A Creditors’ Voluntary Liquidation is the most common liquidation process in Ireland. It is a process used to deal with a Company that is insolvent.
Creditors’ Voluntary Liquidation is usually initiated by the Company’s directors. The first step is for the board of directors to have a board meeting to agree that the Company should be placed into liquidation and that notices should be sent to shareholders and creditors.
A Members’ Voluntary Liquidation winds up solvent companies, and distributes surplus funds back to shareholders. High Court Liquidations are generally initiated by creditors seeking payment from insolvent companies.
Calling the Creditors’ Meeting
The 1963 Companies Act states that ten days’ notice of the meeting must be given to all creditors. The notice sent to creditors should be accompanied by a general proxy and a special proxy in the prescribed format.
The 1963 Companies Act also provides that the meeting must be advertised at least ten days before the meeting in at least two daily newspapers “circulating in the district where the registered office or principal place of business of the Company is situate”.
Agenda for the Creditors’ meeting
A typical creditors’ meeting has three main items of business. These are:
- To present a Statement of Affairs to the creditors.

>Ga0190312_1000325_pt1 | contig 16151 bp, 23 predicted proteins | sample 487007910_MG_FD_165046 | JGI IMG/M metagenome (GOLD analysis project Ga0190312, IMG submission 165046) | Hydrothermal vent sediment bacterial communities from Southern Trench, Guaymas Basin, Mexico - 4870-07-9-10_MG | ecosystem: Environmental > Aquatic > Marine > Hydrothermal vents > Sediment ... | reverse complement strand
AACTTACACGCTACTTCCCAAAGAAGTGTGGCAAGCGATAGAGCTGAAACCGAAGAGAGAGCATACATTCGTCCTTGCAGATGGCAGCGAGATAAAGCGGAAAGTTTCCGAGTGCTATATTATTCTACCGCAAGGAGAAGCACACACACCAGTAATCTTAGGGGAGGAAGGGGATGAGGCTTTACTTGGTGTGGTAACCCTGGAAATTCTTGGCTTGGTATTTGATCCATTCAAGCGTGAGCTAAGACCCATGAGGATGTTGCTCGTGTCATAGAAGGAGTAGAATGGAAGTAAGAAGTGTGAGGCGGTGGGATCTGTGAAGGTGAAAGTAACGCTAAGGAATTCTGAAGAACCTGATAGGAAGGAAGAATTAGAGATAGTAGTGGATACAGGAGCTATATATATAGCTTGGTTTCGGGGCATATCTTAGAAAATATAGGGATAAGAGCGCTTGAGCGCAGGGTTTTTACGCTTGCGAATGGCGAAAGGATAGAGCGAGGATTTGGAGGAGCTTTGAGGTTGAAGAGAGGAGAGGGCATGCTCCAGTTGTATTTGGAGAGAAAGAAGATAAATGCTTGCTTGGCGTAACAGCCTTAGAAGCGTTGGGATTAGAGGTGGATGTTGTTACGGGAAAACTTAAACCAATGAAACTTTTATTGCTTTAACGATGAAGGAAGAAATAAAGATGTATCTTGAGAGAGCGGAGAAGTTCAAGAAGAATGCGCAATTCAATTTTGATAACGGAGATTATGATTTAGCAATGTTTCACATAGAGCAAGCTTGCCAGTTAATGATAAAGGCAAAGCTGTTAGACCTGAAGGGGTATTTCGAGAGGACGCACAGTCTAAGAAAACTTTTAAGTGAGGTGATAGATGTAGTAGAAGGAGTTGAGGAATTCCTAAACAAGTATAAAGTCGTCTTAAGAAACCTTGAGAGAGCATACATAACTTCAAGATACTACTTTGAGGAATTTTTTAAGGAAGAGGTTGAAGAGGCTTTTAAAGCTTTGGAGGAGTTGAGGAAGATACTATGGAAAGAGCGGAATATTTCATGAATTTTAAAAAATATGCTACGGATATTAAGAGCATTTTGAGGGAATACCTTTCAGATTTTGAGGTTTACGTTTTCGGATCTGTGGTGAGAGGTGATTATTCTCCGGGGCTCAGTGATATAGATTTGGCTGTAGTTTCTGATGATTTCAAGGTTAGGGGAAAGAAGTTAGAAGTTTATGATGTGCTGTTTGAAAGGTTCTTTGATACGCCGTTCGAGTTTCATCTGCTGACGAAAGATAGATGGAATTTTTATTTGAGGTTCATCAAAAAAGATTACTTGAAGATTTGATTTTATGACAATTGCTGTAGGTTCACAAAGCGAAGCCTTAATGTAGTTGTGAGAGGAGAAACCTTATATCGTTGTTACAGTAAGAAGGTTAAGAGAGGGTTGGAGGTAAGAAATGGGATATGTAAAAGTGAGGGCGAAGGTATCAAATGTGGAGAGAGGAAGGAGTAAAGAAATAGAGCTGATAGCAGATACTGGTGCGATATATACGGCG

- To give the creditors an opportunity to appoint their choice of liquidator.
- To give creditors the opportunity to appoint a Committee of Inspection.
Statement of Affairs
Under the 1963 Companies Act, the directors of the Company are obliged to present a Statement of Affairs. The Statement of Affairs generally shows the book value of the Company’s assets together with their realisable value. The Statement of Affairs should also have a list of the Company’s creditors and the amount of each claim. The statement is prepared to a date close to the liquidation date.
What is the role of a Committee of Inspection?
The Committee of Inspection is made up of members and creditors and their function is to assist the Liquidator when requested, approve fees and legal actions and attend meetings to review the course of the Liquidation.
What happens when a liquidator is appointed?
Once a Company is placed into liquidation the liquidator undertakes the following duties:
- Secures books, records and assets.
- Process employee claims for arrears of wages, minimum notice and redundancy.
- Investigates reasons for the liquidation.
- Sells assets.
- Submits report to the Office of the Director of Corporate Enforcement.
- Agrees claims of creditors.
- Pays dividends to creditors if asset realisations in the liquidation are sufficient.
How Can We Help?
We understand that liquidations are very stressful for people. We can help remove some of the stress by explaining the process and advising you on how to fully prepare yourself for the liquidation. We can expertly deal with all issues, including employee claims. We can advise on all the necessary steps to place a Company into a liquidation. We can also act as liquidators. We have extensive experience of all types of liquidations (from companies limited by guarantee to Public Limited Companies) and also experience of all types of industry ranging from construction, hospitality, to services and manufacturing.
We provide a free consultation to directors seeking advice on their options for dealing with insolvent companies.